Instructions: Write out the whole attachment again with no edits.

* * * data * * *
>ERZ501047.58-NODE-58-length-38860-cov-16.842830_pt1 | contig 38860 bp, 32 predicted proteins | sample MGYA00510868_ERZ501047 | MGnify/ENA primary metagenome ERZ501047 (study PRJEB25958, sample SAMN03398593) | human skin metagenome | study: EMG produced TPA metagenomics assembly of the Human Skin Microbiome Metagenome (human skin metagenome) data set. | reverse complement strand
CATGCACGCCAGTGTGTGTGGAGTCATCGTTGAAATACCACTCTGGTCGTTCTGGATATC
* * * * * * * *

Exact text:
>ERZ501047.58-NODE-58-length-38860-cov-16.842830_pt1 | contig 38860 bp, 32 predicted proteins | sample MGYA00510868_ERZ501047 | MGnify/ENA primary metagenome ERZ501047 (study PRJEB25958, sample SAMN03398593) | human skin metagenome | study: EMG produced TPA metagenomics assembly of the Human Skin Microbiome Metagenome (human skin metagenome) data set. | reverse complement strand
CATGCACGCCAGTGTGTGTGGAGTCATCGTTGAAATACCACTCTGGTCGTTCTGGATATC